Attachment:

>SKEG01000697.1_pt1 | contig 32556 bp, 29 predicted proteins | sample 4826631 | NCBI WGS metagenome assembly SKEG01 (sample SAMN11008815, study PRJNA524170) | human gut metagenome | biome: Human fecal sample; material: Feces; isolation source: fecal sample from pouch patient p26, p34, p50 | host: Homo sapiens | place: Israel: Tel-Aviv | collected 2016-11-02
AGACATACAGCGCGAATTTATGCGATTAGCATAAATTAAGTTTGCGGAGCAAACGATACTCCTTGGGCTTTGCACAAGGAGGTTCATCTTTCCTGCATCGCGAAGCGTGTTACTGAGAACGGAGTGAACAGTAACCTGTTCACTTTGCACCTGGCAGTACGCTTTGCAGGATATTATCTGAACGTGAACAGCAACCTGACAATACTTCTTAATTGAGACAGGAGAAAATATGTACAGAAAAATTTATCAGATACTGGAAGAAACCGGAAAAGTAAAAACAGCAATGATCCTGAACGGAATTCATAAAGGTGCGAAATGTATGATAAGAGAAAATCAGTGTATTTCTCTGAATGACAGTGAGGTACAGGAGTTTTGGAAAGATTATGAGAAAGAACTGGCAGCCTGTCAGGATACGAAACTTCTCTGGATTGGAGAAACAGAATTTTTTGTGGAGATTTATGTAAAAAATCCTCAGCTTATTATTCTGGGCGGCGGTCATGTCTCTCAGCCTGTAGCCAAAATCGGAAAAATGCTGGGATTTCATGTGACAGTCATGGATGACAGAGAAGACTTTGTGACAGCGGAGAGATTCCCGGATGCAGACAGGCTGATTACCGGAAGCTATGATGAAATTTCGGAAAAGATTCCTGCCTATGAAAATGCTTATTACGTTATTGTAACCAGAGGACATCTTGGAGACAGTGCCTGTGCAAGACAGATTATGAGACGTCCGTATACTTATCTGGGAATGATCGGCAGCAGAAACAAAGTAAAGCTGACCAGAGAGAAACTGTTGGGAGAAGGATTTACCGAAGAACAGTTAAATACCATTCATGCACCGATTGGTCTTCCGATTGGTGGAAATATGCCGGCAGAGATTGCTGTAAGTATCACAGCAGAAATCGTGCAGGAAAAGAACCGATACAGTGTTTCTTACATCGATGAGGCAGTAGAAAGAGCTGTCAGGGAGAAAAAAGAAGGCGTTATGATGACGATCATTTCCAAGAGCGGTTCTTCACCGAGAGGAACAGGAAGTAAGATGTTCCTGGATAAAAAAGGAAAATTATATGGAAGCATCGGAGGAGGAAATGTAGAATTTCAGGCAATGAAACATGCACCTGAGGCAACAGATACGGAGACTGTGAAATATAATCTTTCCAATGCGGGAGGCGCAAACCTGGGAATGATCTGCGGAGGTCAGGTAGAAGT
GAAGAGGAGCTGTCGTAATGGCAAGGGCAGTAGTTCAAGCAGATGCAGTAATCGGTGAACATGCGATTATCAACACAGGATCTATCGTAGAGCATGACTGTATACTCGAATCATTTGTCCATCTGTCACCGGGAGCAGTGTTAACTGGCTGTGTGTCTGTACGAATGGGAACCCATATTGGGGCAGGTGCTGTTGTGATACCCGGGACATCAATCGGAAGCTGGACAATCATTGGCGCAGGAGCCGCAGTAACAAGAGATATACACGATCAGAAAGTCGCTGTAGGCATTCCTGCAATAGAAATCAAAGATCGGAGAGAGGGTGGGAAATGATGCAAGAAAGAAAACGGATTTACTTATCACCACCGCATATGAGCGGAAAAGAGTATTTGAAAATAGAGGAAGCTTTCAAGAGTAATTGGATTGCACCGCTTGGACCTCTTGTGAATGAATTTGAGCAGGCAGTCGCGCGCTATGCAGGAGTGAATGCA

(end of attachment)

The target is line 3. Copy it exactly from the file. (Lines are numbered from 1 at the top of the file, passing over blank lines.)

GAAGAGGAGCTGTCGTAATGGCAAGGGCAGTAGTTCAAGCAGATGCAGTAATCGGTGAACATGCGATTATCAACACAGGATCTATCGTAGAGCATGACTGTATACTCGAATCATTTGTCCATCTGTCACCGGGAGCAGTGTTAACTGGCTGTGTGTCTGTACGAATGGGAACCCATATTGGGGCAGGTGCTGTTGTGATACCCGGGACATCAATCGGAAGCTGGACAATCATTGGCGCAGGAGCCGCAGTAACAAGAGATATACACGATCAGAAAGTCGCTGTAGGCATTCCTGCAATAGAAATCAAAGATCGGAGAGAGGGTGGGAAATGATGCAAGAAAGAAAACGGATTTACTTATCACCACCGCATATGAGCGGAAAAGAGTATTTGAAAATAGAGGAAGCTTTCAAGAGTAATTGGATTGCACCGCTTGGACCTCTTGTGAATGAATTTGAGCAGGCAGTCGCGCGCTATGCAGGAGTGAATGCA